Sunday, February 28, 2016

"The Fall of Moscow Station"

Mark Henshaw is a graduate of Brigham Young University and a decorated CIA analyst with more than sixteen years of service. In 2007, he was awarded the Director of National Intelligence Galileo Award for innovation in intelligence analysis. A former member of the Red Cell think tank, Henshaw is the author of Red Cell and Cold Shot.

He applied the Page 69 Test to his new novel, The Fall of Moscow Station, and reported the following:
From page 69:
He curled up on the ground in a twitching heap, groaning and gasping for air.

Kyra stepped back, far enough that he couldn’t grasp or kick her. “I’d tell the Bureau to add assault to your indictment, but it’s already a long list.” She squatted down so he could see her face. “I’ll tell Barron about your offer, but you’re not going to get your deal. And even if you do get to Moscow, CIA defectors have a bad habit of falling down long staircases after they’re not useful to their Russian friends anymore. So I wouldn’t plan on a peaceful retirement, back home or in Moscow.”

“Uh-uh,” Maines grunted. “Full . . . full pardon . . . and fifty . . . million.” He sucked in some air, then pushed himself up onto his hands and knees. Kyra didn’t move, ready to defend herself again. “I get that,” he wheezed, “I keep my mouth shut. I don’t . . . and I tell the Russians everything . . . take my chances.”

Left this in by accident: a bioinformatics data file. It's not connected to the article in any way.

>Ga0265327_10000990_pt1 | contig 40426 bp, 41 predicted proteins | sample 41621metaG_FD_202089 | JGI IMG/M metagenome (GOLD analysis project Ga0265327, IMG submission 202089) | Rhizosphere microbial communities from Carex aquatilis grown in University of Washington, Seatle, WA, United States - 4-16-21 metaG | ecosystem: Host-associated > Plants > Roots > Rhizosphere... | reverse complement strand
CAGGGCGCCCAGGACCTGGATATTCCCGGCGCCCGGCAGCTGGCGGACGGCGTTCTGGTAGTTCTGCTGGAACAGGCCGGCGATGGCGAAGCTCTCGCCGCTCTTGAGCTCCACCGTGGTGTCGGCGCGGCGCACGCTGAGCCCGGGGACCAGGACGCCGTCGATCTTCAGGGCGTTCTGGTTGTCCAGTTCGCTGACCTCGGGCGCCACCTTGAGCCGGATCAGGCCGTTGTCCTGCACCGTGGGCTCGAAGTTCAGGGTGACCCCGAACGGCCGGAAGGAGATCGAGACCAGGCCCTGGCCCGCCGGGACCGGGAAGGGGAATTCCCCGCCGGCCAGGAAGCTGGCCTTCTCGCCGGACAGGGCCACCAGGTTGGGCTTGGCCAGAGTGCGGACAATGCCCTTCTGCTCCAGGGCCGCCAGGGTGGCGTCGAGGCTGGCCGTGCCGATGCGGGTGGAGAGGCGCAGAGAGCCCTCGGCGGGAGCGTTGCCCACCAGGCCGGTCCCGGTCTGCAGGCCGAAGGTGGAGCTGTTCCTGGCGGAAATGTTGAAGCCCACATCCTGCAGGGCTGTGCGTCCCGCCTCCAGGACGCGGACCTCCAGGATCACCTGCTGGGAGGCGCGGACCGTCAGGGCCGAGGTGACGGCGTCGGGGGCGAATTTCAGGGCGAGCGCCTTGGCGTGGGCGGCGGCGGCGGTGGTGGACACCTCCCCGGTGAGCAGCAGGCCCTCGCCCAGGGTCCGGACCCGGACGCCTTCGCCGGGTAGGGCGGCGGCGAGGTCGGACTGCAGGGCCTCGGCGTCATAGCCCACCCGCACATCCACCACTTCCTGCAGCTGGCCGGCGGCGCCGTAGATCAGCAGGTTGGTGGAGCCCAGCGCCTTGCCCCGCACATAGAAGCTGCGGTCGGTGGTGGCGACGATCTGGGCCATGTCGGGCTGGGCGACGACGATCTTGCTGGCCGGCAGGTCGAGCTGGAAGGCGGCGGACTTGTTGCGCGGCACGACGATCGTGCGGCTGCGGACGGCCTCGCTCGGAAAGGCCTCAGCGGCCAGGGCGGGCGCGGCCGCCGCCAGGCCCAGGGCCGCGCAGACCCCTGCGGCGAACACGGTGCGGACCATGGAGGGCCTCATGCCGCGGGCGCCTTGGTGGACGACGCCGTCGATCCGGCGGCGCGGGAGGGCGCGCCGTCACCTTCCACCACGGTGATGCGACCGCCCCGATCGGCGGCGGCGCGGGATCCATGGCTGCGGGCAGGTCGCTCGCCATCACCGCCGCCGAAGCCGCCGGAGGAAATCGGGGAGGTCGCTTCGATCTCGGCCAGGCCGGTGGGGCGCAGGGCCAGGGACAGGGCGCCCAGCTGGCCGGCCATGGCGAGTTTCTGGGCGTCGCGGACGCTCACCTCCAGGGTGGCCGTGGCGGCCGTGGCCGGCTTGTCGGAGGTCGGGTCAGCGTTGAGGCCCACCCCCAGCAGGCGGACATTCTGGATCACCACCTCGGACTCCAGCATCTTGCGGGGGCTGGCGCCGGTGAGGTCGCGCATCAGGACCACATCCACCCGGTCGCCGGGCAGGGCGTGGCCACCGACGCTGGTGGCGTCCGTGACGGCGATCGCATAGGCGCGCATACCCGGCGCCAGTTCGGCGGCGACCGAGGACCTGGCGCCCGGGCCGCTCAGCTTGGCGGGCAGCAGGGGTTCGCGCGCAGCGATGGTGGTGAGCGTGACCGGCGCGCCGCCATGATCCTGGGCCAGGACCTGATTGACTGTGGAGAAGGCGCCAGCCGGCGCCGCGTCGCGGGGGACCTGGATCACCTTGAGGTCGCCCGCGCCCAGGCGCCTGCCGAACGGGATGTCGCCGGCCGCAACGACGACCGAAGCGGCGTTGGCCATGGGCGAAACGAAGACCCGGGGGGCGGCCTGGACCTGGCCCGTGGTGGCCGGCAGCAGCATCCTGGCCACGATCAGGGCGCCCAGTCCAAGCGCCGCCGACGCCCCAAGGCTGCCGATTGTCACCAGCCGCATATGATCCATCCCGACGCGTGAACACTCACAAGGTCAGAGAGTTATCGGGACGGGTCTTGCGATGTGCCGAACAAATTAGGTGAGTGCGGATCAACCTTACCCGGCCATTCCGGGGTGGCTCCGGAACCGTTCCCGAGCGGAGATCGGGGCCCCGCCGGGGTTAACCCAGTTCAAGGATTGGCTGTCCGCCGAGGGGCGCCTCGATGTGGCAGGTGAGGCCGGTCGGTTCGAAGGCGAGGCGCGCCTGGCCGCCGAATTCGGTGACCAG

“If you want the president or anyone else to take your offer seriously, you need to give something up first.”

“What’s that?”

“The name of your handler,” Kyra told him.

“I don’t think . . . he’d like that,” Maines said, his chest rising and falling rapidly. The pain between his legs was fading enough to manage. He pushed himself back onto one knee. “If Barron gets me the deal, you stand out front of the embassy tomorrow at noon . . . wear a red jacket. If you’re there, I come out. If you’re not, I take care of myself.” He was catching his breath now, but his legs were still too shaky for him to stand.

“Either way, I’ll be seeing you pretty soon.” Kyra turned around and walked toward the door.

“I should’ve left you in that safe house,” Maines said, his voice still weak from the abuse she’d dealt to his crotch. “I see you again and I’ll kill you.”

Kyra made an obscene gesture without looking back.
I was very happy to find this scene fell on page 69. Here, Kyra (the hero of our tale) is confronting Alden Maines, a CIA defector on the rooftop of the Russian Embassy in Berlin. Maines has already given up one high-value CIA asset to the Russians to prove his bona fides, which resulted in a murder that set the entire story in motion. The twist is that Maines saved Kyra’s life a few years before and she’s taking his betrayal personally. She doesn’t like the idea that she owes her life to a traitor.

The moment is pivotal for them both. It’s Maines’s last chance to show remorse and some shred of loyalty to the United States and he rejects it out-of-hand. Kyra decides that his mercenary attitude proves that her former friend is beyond redemption or deserves no mercy; she’d love to do more than just knee him in the groin, but the Russians are watching and will protect their prize. But Maines’s blackmail attempt forces the Russians’ hand in a way that both Maines and Kyra very quickly and painfully come to regret.
Visit Mark Henshaw's website.

--Marshal Zeringue